The title of Sujata Bhatt’s lyrical piece ‘29 April 1989’ has nothing special to offer to readers. It is just a date in the calendar that is like any other date. After reading the poem, readers can realize what makes the day, especially the date, so special that Bhatt uses it as the title. Firstly, she talks about her daughter, who was three-month-old at the time of writing the poem. This personal poem is about one drizzling afternoon of spring. The use of present tense signifies that the poem was written right after the poet felt like penning down her thoughts regarding the afternoon.

In the poem, readers can find that the poet’s infant daughter has gone to sleep only for the afternoon. It means she can wake up at any moment and would cry if she finds her mother is not at her side. While she sleeps, she manages to get some time for herself apart from her daily chores. Being a mother of an infant is not easy. One has to remain invested in her care. So, the speaker finds it quite difficult to figure out what she should do when she gets some free time.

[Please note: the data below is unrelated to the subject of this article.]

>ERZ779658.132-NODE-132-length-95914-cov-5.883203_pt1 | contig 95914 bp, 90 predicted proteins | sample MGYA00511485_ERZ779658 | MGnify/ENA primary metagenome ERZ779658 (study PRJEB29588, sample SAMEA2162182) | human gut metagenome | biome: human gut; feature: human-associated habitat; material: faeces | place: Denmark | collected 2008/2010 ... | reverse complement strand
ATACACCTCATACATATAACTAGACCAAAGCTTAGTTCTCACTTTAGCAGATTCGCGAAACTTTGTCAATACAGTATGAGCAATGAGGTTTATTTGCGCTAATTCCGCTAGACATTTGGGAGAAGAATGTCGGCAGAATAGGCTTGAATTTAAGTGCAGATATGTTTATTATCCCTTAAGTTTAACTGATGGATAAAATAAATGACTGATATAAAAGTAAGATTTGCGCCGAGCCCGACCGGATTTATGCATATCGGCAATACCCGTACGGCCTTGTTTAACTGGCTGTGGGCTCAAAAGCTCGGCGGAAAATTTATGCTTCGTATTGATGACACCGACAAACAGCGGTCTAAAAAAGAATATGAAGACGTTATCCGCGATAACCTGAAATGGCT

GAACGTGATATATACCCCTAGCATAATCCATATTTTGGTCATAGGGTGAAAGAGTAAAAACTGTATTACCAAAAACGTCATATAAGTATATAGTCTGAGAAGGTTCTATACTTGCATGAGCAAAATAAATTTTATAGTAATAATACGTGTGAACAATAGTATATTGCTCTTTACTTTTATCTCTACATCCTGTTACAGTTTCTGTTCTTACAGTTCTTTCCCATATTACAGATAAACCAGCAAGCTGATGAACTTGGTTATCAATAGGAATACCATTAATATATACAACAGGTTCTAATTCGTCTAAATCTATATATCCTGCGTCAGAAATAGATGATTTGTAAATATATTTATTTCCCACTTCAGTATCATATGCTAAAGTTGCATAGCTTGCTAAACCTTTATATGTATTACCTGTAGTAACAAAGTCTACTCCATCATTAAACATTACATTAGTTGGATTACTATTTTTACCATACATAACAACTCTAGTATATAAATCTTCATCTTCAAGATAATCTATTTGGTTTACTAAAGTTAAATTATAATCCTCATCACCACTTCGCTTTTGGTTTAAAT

While the speaker cannot make sense of how to make most of her available time, everything outside keeps going at its own pace. For instance, the trees change their attire in the incessant spring drizzle. The poet takes special note of the springtime rain in Bremen, Germany, where she resides.

Lines 7-11

I make a large pot of Assam tea


just touching my favourite books.

Not knowing what to do, the speaker somehow feels like having a cup of tea to spend the afternoon. She prepares a large pot of Assam tea, one of the aromatic tea varieties exported from India. Like Darjeeling tea, Assam tea is also famous for its aroma and flavor. After making tea, she searches through her books. She does not know what she is trying to find. Somehow, she tries to get rid of this sense of pointlessness. This is why she continues to look through her papers.